In west Amsterdam, under a towering glass atrium, lies the dancefloor in the old 1920’s trade school building named Het Sieraad. The venue itself is far from the dingy underground crypt of Shelter, or the thick-smoke filled main room of De School, but by incorporating palm trees and open brick-work the space feels like it maintains a real party vibe – a celebration rather than a club night. And after 6 years of promoting ground-breaking, soulful dance music – that’s exactly the spirit that the Next Monday’s Hangover crew were aiming to encapsulate on the first day of spring.
The main floor, on two levels and raised at each side, gave the crowd an ‘arena’ sort of effect, framing the dance floor on two heights and condensing the impressively sized room into what felt like an intimate venue. Although Het Sieraad have struggled with sound quality in the past, with 2017 hosting events from not just NMH but NGHTDVSN as well – it was apparent the system has recently undergone a massive improvement, and both the subs and punchy snare sounds managed to rattle the framework of the old establishment.
First up was Kiasmos, with Janus (one half of the duo) taking to the decks. Although usually playing live sets, the DJ outing proved formidable, with the signature atmospheric techno sound resonating through the one-room event. Highlights included Kiasmos’ very own Thrown, with it’s pulsating beat building throughout and releasing into a fist-pumping reaction from the crowd, and detailed progression throughout.
Taking the mantle from the scandanvian were the Italian duo Marvin & Guy, who adorned their matching sequinned jackets and really kicked off the celebration inside of the venue. With the recent release of ‘Fire! Fire!’, the pair of Alessandro Parlatore and Marcello Giordani have come along way since their first EP on Japanese label Let’s Get Lost (a side venture of the expansive Mule Musiq). In 2015 Dance Abilities was released, which was quickly picked up by artists such as Roman Flügel, Pachanga Boys and John Talabot. With both swagger and impressive stage presence, the pair raced through raw, grooving beats with disco influence that contrasted the slower pace of Kiamos’ midnight set and ignited the dancefloor.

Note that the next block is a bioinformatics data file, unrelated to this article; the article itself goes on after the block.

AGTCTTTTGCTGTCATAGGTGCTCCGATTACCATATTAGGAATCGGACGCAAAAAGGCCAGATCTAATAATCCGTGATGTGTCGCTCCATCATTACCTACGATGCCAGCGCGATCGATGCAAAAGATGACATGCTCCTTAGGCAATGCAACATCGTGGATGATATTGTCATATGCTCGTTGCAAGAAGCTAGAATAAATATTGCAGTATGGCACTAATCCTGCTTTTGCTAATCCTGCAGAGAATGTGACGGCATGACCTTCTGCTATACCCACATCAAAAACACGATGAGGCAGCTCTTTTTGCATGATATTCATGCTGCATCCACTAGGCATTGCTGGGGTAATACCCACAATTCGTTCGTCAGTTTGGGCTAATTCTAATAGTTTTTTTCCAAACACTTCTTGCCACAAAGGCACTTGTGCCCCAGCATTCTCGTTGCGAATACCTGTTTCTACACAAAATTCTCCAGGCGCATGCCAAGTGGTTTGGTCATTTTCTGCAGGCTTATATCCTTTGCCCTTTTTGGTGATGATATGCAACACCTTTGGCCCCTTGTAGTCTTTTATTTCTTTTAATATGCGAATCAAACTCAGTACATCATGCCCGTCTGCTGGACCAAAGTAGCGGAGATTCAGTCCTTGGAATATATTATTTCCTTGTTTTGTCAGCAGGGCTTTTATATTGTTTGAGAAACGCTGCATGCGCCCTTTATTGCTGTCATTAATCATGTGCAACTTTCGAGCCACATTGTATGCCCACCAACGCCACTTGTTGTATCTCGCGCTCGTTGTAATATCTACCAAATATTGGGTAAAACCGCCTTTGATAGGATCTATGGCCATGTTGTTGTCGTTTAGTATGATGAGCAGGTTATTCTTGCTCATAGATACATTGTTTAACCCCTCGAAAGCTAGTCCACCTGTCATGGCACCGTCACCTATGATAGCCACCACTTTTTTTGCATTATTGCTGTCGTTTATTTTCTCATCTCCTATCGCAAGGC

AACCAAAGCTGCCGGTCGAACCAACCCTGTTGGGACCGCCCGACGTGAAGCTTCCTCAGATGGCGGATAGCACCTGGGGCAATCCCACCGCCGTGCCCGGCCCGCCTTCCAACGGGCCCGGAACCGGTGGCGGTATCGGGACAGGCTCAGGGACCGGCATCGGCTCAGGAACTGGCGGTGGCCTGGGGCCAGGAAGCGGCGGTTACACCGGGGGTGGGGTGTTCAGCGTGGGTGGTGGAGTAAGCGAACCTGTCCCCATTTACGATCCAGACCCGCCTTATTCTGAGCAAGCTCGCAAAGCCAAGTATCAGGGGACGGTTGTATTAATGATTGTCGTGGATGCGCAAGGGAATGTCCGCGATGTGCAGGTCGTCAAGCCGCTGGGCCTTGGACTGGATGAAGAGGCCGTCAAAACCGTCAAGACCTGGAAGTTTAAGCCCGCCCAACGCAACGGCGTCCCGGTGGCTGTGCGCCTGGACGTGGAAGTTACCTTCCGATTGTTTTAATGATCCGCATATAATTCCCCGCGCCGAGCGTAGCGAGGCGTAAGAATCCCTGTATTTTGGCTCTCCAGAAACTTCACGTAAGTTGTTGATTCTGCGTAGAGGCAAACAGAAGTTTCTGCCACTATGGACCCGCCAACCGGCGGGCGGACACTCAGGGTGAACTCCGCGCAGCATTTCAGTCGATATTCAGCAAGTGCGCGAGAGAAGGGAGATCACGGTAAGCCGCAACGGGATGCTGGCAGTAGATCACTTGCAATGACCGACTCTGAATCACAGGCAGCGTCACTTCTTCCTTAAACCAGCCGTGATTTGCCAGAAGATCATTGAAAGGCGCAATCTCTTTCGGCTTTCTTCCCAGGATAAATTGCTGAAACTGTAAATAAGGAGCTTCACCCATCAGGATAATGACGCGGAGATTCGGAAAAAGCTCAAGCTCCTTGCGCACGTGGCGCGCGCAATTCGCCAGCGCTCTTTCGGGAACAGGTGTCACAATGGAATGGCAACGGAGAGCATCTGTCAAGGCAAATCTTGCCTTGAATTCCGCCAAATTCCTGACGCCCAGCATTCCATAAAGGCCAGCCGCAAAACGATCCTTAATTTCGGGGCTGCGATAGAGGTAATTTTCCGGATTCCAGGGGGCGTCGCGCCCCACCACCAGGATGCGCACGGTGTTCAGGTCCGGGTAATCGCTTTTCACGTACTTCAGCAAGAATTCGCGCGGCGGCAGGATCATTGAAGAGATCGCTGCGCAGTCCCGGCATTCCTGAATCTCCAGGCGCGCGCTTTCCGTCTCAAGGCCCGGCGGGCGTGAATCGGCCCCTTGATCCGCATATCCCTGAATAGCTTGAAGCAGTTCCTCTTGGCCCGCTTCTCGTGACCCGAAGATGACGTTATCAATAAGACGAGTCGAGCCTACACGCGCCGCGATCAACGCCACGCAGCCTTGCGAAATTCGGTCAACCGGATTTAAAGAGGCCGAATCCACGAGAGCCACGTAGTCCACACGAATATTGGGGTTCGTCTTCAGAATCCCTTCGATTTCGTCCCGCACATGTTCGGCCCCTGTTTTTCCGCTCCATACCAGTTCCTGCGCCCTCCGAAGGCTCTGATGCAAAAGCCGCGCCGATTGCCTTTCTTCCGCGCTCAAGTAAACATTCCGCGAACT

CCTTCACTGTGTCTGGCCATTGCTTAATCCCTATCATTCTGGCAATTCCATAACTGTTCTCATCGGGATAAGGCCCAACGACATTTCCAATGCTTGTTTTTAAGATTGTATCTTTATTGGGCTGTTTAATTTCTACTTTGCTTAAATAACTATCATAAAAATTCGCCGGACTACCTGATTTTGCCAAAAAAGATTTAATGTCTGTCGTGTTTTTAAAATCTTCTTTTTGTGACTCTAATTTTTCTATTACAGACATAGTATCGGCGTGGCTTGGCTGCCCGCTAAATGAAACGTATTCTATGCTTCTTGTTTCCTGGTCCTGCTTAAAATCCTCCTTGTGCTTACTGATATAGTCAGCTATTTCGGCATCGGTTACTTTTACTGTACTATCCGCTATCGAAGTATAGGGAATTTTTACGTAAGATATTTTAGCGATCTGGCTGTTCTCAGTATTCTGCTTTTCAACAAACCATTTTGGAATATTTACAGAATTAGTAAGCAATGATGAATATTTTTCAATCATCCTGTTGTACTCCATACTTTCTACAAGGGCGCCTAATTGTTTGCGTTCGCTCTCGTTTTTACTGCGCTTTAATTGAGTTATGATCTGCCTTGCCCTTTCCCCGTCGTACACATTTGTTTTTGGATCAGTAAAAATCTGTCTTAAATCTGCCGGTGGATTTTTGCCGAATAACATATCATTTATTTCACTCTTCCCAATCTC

The ending set, an interesting B2B between local boys Tsepo and Nuno Dos Santos, once against switched up the vibe under the glass atrium. Rolling snares and pounding kick drums took the event to the next level, with excellent production value mirroring the beats through the lighting desk and systematically illuminating the dancefloor. Heavy strobes, accompanied with rotating beamers and LED strips above the booth gave both a polished effect to the night as well as enhancing the effect of the music – which at 5am had moved into deeper territory. To cement the party atmosphere, the final song as the lights were switched on resolved with ‘Don’t You Want Me Baby’, at which point the concluding DJ’s cut the sound completely and left the audience to sing the final vocal lines of the closing track. During the finale the lights came back on in time for the venue to clean-up, transform the space, and revert the venue back for whatever subdued day-time event was set to happen the following morning – a world away from the celebration happening the previous evening.
After six years in the game, it’s apparent NMH still have a significant foothold in Amsterdam – for booking interesting line-ups, promoting more left-field and interesting music, and most importantly creating a great party atmosphere. Although there have notably been problems with the sound inside Sieraad in the past; with the venue turning towards hosting more music events, the improvement was definitely recognised. Despite De Marktkantine, De School and other standout clubs providing an excellent space for dance music events, Het Sieraad on the 1st April had some magic behind it – not just the music, not just the enthusiastic crowd, but the venue itself. Literally translating into English as ‘The Jewellery’ – it’s no surprise that Het Sieraad shone when presenting NMH’s sixth year of development.